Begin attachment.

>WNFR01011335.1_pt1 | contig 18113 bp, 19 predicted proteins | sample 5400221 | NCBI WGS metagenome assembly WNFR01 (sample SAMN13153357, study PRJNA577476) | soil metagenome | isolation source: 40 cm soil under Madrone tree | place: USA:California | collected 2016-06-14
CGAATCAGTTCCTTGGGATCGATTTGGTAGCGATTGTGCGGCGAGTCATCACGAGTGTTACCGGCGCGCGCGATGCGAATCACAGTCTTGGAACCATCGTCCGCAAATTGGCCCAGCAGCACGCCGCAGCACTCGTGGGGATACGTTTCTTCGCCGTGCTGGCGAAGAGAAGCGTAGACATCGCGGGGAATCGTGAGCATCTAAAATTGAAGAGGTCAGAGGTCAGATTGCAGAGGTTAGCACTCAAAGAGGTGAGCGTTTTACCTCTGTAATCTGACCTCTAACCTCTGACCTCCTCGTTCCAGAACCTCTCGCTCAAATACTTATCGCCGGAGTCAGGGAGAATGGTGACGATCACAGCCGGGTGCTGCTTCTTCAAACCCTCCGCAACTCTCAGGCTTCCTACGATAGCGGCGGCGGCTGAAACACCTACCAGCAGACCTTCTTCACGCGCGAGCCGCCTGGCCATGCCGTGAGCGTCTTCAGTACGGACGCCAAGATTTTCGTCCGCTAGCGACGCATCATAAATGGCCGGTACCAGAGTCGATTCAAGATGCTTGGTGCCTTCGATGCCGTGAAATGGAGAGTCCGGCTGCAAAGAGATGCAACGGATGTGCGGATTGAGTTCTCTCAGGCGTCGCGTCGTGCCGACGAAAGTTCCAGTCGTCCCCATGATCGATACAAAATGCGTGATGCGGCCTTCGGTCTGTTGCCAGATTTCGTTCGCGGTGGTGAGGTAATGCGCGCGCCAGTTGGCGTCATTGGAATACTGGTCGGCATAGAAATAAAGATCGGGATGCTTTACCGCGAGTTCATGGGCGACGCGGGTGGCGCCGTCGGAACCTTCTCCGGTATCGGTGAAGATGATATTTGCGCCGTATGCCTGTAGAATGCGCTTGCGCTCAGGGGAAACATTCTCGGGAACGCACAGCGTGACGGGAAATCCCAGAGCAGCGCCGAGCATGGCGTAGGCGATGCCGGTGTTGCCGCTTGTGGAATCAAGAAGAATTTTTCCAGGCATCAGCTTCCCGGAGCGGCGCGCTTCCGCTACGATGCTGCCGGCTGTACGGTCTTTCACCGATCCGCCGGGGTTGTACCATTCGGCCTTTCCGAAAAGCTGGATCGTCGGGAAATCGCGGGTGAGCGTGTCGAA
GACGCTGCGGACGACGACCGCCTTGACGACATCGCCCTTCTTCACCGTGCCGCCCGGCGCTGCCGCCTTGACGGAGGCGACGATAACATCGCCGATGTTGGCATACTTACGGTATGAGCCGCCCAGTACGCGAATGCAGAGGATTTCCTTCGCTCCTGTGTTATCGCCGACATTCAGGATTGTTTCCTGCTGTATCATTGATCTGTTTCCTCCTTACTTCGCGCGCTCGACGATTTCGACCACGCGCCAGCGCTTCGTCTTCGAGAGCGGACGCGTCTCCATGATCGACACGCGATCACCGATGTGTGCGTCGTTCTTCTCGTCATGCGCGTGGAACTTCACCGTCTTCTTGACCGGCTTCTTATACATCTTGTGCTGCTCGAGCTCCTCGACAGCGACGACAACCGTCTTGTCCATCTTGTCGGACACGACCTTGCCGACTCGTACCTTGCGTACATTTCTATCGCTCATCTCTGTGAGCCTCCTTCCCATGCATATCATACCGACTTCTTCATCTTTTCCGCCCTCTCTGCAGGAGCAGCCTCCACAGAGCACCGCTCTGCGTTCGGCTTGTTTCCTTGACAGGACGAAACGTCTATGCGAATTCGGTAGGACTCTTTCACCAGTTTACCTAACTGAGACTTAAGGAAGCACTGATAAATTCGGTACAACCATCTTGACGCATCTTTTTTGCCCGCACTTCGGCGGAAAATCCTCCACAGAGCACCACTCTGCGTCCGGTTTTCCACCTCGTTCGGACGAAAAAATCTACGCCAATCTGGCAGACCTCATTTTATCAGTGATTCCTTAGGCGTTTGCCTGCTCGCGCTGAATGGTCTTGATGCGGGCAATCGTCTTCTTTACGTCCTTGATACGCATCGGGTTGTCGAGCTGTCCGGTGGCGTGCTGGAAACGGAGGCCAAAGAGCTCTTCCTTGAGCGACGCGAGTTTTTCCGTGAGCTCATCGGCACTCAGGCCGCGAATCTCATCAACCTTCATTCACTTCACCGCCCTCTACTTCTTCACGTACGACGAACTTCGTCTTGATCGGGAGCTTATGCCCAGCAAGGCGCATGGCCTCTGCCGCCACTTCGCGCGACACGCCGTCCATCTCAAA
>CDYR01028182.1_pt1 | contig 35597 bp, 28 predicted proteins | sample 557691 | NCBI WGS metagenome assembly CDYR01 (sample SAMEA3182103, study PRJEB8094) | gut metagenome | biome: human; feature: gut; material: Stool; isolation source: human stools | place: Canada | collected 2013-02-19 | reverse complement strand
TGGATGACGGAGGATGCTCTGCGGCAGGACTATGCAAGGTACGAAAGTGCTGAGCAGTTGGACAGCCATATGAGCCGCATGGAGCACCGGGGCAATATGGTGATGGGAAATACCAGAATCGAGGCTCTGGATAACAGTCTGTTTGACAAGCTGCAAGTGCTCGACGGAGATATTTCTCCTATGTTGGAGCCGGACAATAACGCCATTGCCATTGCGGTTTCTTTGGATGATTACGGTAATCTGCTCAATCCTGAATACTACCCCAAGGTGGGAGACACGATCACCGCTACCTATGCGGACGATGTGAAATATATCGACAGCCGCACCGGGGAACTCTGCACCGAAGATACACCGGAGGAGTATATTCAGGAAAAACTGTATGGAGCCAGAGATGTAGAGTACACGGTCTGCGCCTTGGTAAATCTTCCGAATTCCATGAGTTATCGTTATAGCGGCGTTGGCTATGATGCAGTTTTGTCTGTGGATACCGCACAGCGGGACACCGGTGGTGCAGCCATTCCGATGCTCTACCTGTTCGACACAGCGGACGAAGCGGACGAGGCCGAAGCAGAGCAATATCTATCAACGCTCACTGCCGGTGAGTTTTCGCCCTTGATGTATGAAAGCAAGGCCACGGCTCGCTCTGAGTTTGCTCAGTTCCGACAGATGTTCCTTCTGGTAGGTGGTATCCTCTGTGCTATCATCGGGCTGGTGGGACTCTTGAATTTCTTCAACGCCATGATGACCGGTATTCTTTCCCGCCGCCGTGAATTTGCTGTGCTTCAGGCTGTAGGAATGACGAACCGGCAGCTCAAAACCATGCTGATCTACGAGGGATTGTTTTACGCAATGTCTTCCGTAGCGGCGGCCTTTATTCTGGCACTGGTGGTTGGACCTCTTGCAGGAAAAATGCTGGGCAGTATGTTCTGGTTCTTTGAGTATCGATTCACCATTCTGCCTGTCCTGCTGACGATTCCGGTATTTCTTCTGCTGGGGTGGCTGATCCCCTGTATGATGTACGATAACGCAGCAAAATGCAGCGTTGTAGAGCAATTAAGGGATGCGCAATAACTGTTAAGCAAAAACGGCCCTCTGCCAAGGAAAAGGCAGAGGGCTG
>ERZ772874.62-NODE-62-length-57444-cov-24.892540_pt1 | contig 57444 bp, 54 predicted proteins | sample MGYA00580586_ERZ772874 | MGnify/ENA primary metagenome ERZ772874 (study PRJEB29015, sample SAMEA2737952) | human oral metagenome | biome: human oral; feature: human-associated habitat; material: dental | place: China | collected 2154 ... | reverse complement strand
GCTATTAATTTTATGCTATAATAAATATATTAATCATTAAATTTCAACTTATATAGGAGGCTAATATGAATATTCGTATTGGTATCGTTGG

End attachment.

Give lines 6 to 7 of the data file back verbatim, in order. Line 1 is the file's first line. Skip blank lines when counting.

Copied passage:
>ERZ772874.62-NODE-62-length-57444-cov-24.892540_pt1 | contig 57444 bp, 54 predicted proteins | sample MGYA00580586_ERZ772874 | MGnify/ENA primary metagenome ERZ772874 (study PRJEB29015, sample SAMEA2737952) | human oral metagenome | biome: human oral; feature: human-associated habitat; material: dental | place: China | collected 2154 ... | reverse complement strand
GCTATTAATTTTATGCTATAATAAATATATTAATCATTAAATTTCAACTTATATAGGAGGCTAATATGAATATTCGTATTGGTATCGTTGG